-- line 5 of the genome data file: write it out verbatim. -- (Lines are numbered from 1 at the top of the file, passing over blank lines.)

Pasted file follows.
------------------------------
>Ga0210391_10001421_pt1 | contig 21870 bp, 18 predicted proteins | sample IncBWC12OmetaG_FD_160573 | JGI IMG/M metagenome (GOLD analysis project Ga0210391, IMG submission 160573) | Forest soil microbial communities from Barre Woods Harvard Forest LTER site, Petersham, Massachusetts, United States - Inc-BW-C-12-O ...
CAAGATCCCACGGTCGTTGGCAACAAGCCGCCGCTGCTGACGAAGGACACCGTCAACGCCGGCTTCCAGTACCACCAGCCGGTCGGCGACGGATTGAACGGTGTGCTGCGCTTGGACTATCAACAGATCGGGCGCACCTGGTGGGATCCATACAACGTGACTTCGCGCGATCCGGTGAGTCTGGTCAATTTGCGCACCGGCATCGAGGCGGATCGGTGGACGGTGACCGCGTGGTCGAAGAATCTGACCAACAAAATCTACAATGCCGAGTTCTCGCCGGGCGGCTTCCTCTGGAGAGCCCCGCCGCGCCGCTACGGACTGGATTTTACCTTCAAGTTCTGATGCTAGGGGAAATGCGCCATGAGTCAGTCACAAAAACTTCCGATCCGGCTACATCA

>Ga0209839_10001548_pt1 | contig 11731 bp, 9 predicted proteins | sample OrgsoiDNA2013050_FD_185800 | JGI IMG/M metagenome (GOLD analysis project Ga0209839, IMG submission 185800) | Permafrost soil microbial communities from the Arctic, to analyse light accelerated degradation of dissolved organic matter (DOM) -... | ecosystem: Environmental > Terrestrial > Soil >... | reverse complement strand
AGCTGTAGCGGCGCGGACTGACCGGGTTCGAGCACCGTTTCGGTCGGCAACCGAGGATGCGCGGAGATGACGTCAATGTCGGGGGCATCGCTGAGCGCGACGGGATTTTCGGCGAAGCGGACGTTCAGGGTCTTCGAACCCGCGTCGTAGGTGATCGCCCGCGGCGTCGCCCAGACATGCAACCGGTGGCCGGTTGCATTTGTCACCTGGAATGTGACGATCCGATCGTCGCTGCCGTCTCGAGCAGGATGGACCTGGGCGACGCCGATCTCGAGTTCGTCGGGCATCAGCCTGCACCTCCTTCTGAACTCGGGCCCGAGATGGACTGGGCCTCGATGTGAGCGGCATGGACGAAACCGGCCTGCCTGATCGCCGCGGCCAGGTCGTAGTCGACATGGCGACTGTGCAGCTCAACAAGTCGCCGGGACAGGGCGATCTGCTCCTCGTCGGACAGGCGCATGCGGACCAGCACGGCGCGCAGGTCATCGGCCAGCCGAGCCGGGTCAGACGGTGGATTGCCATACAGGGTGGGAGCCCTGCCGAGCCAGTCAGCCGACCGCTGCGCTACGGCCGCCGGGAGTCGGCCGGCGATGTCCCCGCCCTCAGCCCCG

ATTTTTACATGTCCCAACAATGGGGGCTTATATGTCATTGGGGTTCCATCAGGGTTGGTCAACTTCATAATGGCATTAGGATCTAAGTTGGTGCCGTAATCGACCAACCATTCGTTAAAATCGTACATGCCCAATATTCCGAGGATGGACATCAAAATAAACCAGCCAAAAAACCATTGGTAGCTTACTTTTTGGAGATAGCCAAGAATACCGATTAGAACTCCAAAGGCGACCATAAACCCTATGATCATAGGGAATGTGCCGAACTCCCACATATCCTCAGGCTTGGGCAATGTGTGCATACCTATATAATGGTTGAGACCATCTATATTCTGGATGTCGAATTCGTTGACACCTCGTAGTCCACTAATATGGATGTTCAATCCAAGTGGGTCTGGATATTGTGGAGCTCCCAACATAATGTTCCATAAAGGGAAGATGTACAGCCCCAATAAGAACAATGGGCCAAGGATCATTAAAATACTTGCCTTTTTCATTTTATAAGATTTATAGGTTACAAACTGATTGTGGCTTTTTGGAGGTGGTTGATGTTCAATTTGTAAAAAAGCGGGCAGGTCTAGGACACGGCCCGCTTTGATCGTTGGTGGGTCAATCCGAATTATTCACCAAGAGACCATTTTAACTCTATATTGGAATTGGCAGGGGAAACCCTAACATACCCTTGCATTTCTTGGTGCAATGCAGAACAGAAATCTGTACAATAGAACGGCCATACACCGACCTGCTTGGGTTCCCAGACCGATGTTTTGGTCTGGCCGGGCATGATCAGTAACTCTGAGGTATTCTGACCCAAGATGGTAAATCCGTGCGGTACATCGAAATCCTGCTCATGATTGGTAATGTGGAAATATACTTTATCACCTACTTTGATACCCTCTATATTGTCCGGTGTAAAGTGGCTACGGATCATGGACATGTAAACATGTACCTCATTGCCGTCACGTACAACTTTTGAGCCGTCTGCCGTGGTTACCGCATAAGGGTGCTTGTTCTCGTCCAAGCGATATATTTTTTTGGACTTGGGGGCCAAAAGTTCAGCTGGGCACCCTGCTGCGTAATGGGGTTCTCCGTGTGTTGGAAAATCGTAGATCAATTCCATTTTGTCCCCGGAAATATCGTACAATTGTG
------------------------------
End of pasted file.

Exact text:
ATTTTTACATGTCCCAACAATGGGGGCTTATATGTCATTGGGGTTCCATCAGGGTTGGTCAACTTCATAATGGCATTAGGATCTAAGTTGGTGCCGTAATCGACCAACCATTCGTTAAAATCGTACATGCCCAATATTCCGAGGATGGACATCAAAATAAACCAGCCAAAAAACCATTGGTAGCTTACTTTTTGGAGATAGCCAAGAATACCGATTAGAACTCCAAAGGCGACCATAAACCCTATGATCATAGGGAATGTGCCGAACTCCCACATATCCTCAGGCTTGGGCAATGTGTGCATACCTATATAATGGTTGAGACCATCTATATTCTGGATGTCGAATTCGTTGACACCTCGTAGTCCACTAATATGGATGTTCAATCCAAGTGGGTCTGGATATTGTGGAGCTCCCAACATAATGTTCCATAAAGGGAAGATGTACAGCCCCAATAAGAACAATGGGCCAAGGATCATTAAAATACTTGCCTTTTTCATTTTATAAGATTTATAGGTTACAAACTGATTGTGGCTTTTTGGAGGTGGTTGATGTTCAATTTGTAAAAAAGCGGGCAGGTCTAGGACACGGCCCGCTTTGATCGTTGGTGGGTCAATCCGAATTATTCACCAAGAGACCATTTTAACTCTATATTGGAATTGGCAGGGGAAACCCTAACATACCCTTGCATTTCTTGGTGCAATGCAGAACAGAAATCTGTACAATAGAACGGCCATACACCGACCTGCTTGGGTTCCCAGACCGATGTTTTGGTCTGGCCGGGCATGATCAGTAACTCTGAGGTATTCTGACCCAAGATGGTAAATCCGTGCGGTACATCGAAATCCTGCTCATGATTGGTAATGTGGAAATATACTTTATCACCTACTTTGATACCCTCTATATTGTCCGGTGTAAAGTGGCTACGGATCATGGACATGTAAACATGTACCTCATTGCCGTCACGTACAACTTTTGAGCCGTCTGCCGTGGTTACCGCATAAGGGTGCTTGTTCTCGTCCAAGCGATATATTTTTTTGGACTTGGGGGCCAAAAGTTCAGCTGGGCACCCTGCTGCGTAATGGGGTTCTCCGTGTGTTGGAAAATCGTAGATCAATTCCATTTTGTCCCCGGAAATATCGTACAATTGTG